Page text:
Friday, July 27, 2018

Don’t Stop Writing Your Book


By Lori Hatcher @LoriHatcher2

How many times have you said, “That’s it. I quit”?

If you’re a writer, you’ve said it at least once—this hour. Or maybe you’re on a writer’s high, and you haven’t said it in a day or two. For the sake of the community, allow me to crack open your skull (figuratively speaking, of course) and expose your innermost thoughts for the writing world to hear:

I’m never going to finish this book. I could have birthed an elephant in the time I’ve been working on it. Maybe two. And if I do finish it, no agent will want to represent me. I’m a nobody. And if, by chance, someone feels sorry for me and takes me on as a benevolence project, he’ll never be able to find a publisher. I’m sorry, but your manuscript doesn’t meet our publication needs at this time. 

Besides, lots of other people have written about ________ (insert your subject or story line). What makes me think mine is unique? And even IF a publisher says yes, who’s going to pay good money to read what I’ve written? If I had to choose between Sarah Young, Karen Kingsbury, or me, I’m not sure I’d spend my money on my book. Why should I expect someone else to?

If you’ve quit today, this week, or this month (Did you attend a writers conference? Sadly, lots of people quit there), I want to encourage you—don’t stop writing your book (blog, newsletter, or column). God uses books.

Let me say it again.

God uses books.

He reminded me of this twice this week.

The first reminder came in a note from a friend. Her husband of 50 years had died after a horrific illness, and she was heartbroken. Normally bright-eyed and energetic, on the day I saw her, she looked as though she had aged 20 years.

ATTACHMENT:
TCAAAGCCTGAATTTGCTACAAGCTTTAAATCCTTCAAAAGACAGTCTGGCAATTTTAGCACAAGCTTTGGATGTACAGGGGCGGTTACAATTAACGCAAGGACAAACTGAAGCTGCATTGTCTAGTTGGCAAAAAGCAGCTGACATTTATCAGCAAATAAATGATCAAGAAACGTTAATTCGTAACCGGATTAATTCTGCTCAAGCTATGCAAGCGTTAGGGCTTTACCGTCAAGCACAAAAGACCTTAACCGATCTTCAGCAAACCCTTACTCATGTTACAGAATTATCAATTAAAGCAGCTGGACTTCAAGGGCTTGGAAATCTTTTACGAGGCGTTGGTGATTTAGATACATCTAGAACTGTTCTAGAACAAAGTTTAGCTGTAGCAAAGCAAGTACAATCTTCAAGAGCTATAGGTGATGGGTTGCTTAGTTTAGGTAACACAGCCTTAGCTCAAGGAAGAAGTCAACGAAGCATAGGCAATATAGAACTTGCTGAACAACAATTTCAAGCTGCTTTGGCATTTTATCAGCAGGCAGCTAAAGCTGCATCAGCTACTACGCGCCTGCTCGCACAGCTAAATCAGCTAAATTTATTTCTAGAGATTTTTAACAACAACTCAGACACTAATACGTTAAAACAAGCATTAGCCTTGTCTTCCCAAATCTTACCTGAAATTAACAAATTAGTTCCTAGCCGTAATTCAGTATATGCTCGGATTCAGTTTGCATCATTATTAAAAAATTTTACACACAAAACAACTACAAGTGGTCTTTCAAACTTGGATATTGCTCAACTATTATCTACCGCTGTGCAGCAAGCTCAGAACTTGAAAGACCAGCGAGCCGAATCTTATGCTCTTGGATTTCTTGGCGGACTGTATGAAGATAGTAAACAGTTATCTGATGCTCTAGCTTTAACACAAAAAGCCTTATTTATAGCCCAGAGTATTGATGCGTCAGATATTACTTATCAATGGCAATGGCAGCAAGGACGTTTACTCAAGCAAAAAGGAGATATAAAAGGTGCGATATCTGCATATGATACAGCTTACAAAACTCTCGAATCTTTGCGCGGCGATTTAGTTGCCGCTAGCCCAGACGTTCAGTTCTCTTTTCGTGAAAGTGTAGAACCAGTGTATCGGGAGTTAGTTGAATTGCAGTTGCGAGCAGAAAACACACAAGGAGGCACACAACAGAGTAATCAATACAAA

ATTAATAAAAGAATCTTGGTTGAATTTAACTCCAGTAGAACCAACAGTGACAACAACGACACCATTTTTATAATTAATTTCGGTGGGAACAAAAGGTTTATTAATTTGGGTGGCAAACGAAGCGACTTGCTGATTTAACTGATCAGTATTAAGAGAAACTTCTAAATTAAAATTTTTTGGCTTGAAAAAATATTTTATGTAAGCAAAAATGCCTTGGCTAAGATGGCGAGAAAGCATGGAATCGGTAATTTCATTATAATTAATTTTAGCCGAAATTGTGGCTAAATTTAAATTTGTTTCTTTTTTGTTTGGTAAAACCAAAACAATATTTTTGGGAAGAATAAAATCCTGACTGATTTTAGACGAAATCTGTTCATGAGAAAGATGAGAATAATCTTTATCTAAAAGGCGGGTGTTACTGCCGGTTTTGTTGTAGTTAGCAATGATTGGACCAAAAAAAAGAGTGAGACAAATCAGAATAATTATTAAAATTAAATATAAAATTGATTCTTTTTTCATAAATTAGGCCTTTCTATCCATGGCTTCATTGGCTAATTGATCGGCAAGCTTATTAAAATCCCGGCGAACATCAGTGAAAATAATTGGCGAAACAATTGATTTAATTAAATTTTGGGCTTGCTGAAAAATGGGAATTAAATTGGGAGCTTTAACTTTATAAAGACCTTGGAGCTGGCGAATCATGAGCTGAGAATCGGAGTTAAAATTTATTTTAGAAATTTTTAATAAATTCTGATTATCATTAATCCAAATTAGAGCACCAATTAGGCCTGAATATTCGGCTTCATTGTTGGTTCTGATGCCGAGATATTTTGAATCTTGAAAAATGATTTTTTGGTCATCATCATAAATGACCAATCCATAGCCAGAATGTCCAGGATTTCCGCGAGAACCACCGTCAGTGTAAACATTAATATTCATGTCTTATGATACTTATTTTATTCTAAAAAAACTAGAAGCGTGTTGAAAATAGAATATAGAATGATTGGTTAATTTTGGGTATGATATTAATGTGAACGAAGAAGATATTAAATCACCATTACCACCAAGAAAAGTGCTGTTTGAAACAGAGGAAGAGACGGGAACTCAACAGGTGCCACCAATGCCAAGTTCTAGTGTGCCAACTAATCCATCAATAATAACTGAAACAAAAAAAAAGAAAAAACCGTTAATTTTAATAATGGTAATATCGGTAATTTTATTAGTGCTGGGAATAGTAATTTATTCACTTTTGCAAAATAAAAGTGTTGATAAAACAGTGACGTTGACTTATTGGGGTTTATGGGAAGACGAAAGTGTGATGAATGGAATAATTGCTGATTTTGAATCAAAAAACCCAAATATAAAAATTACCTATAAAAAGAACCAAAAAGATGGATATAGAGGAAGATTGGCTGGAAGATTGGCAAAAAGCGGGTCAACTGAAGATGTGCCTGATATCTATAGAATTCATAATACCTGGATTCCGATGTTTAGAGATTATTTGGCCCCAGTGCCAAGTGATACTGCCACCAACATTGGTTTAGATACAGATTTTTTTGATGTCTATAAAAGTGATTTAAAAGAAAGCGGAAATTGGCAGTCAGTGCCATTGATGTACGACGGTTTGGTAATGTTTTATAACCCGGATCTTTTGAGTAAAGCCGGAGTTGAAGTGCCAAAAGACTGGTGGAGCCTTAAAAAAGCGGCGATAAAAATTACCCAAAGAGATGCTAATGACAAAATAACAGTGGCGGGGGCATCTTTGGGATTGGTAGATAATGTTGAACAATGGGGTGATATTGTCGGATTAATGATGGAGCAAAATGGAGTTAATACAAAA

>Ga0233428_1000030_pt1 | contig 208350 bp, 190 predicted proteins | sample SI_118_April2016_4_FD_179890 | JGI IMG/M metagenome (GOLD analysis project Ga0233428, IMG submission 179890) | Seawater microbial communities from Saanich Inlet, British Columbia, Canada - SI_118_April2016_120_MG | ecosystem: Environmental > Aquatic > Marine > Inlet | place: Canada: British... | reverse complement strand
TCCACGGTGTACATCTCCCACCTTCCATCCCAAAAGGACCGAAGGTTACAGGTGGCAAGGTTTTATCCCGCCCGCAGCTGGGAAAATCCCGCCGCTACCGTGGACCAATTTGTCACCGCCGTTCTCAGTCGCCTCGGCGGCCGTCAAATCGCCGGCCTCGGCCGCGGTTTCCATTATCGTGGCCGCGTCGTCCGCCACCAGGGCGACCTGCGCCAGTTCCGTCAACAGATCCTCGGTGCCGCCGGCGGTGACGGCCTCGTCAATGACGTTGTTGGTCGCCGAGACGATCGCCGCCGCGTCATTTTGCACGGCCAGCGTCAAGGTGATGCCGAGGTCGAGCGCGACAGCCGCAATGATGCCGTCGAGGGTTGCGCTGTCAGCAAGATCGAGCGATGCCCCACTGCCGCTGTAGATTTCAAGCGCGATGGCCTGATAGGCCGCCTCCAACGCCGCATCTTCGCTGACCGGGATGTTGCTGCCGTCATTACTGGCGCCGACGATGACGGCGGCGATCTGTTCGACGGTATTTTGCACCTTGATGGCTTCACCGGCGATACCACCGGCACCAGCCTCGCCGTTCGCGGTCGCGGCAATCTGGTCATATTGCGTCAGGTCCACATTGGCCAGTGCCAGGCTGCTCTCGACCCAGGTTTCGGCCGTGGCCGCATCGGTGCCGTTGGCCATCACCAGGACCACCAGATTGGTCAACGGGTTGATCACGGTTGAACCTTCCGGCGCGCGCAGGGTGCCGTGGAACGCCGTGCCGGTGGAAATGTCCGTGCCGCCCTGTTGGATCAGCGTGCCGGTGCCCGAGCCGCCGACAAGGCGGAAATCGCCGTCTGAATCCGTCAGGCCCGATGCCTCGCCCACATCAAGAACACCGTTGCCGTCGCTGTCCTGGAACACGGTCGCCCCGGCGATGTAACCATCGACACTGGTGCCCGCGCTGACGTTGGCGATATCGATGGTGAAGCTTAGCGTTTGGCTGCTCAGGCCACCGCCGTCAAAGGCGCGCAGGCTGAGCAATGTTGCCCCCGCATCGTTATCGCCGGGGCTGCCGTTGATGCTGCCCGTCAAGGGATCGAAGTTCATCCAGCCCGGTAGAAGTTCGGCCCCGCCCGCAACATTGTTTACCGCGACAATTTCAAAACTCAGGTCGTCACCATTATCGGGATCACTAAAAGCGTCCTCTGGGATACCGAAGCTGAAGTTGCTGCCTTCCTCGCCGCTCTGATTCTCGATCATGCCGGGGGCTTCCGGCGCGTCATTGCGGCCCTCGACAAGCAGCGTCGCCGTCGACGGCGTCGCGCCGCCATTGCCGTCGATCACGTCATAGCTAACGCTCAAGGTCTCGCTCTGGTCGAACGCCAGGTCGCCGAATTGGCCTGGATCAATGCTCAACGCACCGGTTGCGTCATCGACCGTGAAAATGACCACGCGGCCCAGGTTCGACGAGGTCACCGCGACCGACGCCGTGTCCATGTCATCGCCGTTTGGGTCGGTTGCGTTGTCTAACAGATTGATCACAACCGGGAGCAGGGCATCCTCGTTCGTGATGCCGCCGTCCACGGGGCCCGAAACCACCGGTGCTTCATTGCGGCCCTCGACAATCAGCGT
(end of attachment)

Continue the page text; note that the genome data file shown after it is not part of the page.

As she talked and I listened, sympathetic tears sprang to my eyes. My heart ached for her, and I wanted so badly to lift some of the burden she wore like a rain-soaked garment. I took her hand and prayed, asking the God of All Comfort to make himself very real to her.

After we parted, I knew she needed more than kind words and a prayer. She needed a resource she could access any time grief sank its teeth into her heart. I ordered the book, Grieving the Loss of Someone You Love,by Raymond Mitsch. When it arrived, I dropped it into a cheerful bag with a tin of my favorite chocolate straws and delivered it to her back porch.

Yesterday I found a note in my mailbox. “Thank you so much for your friendship, your prayers, and this amazing book,” she wrote. “It has brought me comfort when I’m hurting, wise counsel to help me navigate my grief journey, and tips to let me know what’s normal and what’s not as I adapt to life without my husband. I read it every day. It’s a lifeline.”

No doubt about it. God uses books.